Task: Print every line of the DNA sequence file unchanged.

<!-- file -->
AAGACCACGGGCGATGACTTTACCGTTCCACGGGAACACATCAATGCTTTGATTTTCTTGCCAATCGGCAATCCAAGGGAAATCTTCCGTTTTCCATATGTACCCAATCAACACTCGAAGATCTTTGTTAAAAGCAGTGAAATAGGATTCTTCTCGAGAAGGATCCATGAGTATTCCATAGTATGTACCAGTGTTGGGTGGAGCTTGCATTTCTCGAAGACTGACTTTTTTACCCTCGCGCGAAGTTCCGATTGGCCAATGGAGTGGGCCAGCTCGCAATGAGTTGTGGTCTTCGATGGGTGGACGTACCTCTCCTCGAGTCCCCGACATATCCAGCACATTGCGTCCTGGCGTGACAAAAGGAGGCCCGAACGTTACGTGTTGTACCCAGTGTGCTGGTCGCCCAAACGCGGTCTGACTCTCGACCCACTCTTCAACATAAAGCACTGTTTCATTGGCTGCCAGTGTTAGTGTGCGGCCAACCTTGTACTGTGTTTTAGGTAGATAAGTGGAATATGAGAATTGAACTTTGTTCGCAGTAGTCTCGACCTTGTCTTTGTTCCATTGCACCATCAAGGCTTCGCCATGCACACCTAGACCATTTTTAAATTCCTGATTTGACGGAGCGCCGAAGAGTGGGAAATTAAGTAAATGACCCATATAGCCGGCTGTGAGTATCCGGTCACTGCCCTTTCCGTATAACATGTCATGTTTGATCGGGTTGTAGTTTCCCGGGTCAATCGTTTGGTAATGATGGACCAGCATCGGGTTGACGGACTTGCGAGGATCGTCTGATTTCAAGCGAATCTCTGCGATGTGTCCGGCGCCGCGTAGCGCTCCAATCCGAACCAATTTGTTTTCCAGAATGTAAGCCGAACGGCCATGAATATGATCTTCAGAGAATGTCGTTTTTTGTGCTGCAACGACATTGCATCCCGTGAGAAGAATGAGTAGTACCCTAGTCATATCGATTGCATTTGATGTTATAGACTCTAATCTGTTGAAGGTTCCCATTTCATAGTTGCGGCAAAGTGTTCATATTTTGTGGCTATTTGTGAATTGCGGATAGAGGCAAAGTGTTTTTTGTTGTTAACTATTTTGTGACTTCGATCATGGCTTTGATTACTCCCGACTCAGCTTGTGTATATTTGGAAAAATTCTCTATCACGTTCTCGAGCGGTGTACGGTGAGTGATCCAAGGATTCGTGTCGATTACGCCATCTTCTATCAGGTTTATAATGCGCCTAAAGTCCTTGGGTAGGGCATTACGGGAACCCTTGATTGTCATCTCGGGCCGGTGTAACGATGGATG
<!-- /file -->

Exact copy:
AAGACCACGGGCGATGACTTTACCGTTCCACGGGAACACATCAATGCTTTGATTTTCTTGCCAATCGGCAATCCAAGGGAAATCTTCCGTTTTCCATATGTACCCAATCAACACTCGAAGATCTTTGTTAAAAGCAGTGAAATAGGATTCTTCTCGAGAAGGATCCATGAGTATTCCATAGTATGTACCAGTGTTGGGTGGAGCTTGCATTTCTCGAAGACTGACTTTTTTACCCTCGCGCGAAGTTCCGATTGGCCAATGGAGTGGGCCAGCTCGCAATGAGTTGTGGTCTTCGATGGGTGGACGTACCTCTCCTCGAGTCCCCGACATATCCAGCACATTGCGTCCTGGCGTGACAAAAGGAGGCCCGAACGTTACGTGTTGTACCCAGTGTGCTGGTCGCCCAAACGCGGTCTGACTCTCGACCCACTCTTCAACATAAAGCACTGTTTCATTGGCTGCCAGTGTTAGTGTGCGGCCAACCTTGTACTGTGTTTTAGGTAGATAAGTGGAATATGAGAATTGAACTTTGTTCGCAGTAGTCTCGACCTTGTCTTTGTTCCATTGCACCATCAAGGCTTCGCCATGCACACCTAGACCATTTTTAAATTCCTGATTTGACGGAGCGCCGAAGAGTGGGAAATTAAGTAAATGACCCATATAGCCGGCTGTGAGTATCCGGTCACTGCCCTTTCCGTATAACATGTCATGTTTGATCGGGTTGTAGTTTCCCGGGTCAATCGTTTGGTAATGATGGACCAGCATCGGGTTGACGGACTTGCGAGGATCGTCTGATTTCAAGCGAATCTCTGCGATGTGTCCGGCGCCGCGTAGCGCTCCAATCCGAACCAATTTGTTTTCCAGAATGTAAGCCGAACGGCCATGAATATGATCTTCAGAGAATGTCGTTTTTTGTGCTGCAACGACATTGCATCCCGTGAGAAGAATGAGTAGTACCCTAGTCATATCGATTGCATTTGATGTTATAGACTCTAATCTGTTGAAGGTTCCCATTTCATAGTTGCGGCAAAGTGTTCATATTTTGTGGCTATTTGTGAATTGCGGATAGAGGCAAAGTGTTTTTTGTTGTTAACTATTTTGTGACTTCGATCATGGCTTTGATTACTCCCGACTCAGCTTGTGTATATTTGGAAAAATTCTCTATCACGTTCTCGAGCGGTGTACGGTGAGTGATCCAAGGATTCGTGTCGATTACGCCATCTTCTATCAGGTTTATAATGCGCCTAAAGTCCTTGGGTAGGGCATTACGGGAACCCTTGATTGTCATCTCGGGCCGGTGTAACGATGGATG